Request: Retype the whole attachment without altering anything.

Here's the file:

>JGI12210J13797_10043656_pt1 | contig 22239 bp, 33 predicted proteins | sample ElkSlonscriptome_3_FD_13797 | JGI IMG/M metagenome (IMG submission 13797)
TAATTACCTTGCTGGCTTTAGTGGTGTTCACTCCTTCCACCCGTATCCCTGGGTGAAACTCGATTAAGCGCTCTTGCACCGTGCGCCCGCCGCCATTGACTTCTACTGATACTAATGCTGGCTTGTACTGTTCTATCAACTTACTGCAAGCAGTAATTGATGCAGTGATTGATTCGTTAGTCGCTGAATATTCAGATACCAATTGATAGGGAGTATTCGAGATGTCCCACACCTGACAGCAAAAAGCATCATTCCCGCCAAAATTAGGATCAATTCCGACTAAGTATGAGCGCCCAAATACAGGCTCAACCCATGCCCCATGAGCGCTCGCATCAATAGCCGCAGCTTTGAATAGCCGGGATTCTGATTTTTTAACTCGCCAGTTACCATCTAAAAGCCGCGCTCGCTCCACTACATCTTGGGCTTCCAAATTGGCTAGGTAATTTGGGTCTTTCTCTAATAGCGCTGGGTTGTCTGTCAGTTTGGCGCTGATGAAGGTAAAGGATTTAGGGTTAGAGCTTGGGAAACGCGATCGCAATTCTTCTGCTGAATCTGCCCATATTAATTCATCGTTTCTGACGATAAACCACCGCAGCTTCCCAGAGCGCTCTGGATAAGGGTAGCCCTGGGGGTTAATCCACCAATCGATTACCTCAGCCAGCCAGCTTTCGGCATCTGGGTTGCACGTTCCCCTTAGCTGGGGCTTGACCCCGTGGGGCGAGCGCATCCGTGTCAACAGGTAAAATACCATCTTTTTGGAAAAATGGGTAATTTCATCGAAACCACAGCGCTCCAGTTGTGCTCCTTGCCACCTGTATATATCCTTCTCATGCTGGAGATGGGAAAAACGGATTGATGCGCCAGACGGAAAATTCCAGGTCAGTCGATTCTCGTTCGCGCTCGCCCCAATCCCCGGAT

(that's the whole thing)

>JGI12210J13797_10043656_pt1 | contig 22239 bp, 33 predicted proteins | sample ElkSlonscriptome_3_FD_13797 | JGI IMG/M metagenome (IMG submission 13797)
TAATTACCTTGCTGGCTTTAGTGGTGTTCACTCCTTCCACCCGTATCCCTGGGTGAAACTCGATTAAGCGCTCTTGCACCGTGCGCCCGCCGCCATTGACTTCTACTGATACTAATGCTGGCTTGTACTGTTCTATCAACTTACTGCAAGCAGTAATTGATGCAGTGATTGATTCGTTAGTCGCTGAATATTCAGATACCAATTGATAGGGAGTATTCGAGATGTCCCACACCTGACAGCAAAAAGCATCATTCCCGCCAAAATTAGGATCAATTCCGACTAAGTATGAGCGCCCAAATACAGGCTCAACCCATGCCCCATGAGCGCTCGCATCAATAGCCGCAGCTTTGAATAGCCGGGATTCTGATTTTTTAACTCGCCAGTTACCATCTAAAAGCCGCGCTCGCTCCACTACATCTTGGGCTTCCAAATTGGCTAGGTAATTTGGGTCTTTCTCTAATAGCGCTGGGTTGTCTGTCAGTTTGGCGCTGATGAAGGTAAAGGATTTAGGGTTAGAGCTTGGGAAACGCGATCGCAATTCTTCTGCTGAATCTGCCCATATTAATTCATCGTTTCTGACGATAAACCACCGCAGCTTCCCAGAGCGCTCTGGATAAGGGTAGCCCTGGGGGTTAATCCACCAATCGATTACCTCAGCCAGCCAGCTTTCGGCATCTGGGTTGCACGTTCCCCTTAGCTGGGGCTTGACCCCGTGGGGCGAGCGCATCCGTGTCAACAGGTAAAATACCATCTTTTTGGAAAAATGGGTAATTTCATCGAAACCACAGCGCTCCAGTTGTGCTCCTTGCCACCTGTATATATCCTTCTCATGCTGGAGATGGGAAAAACGGATTGATGCGCCAGACGGAAAATTCCAGGTCAGTCGATTCTCGTTCGCGCTCGCCCCAATCCCCGGAT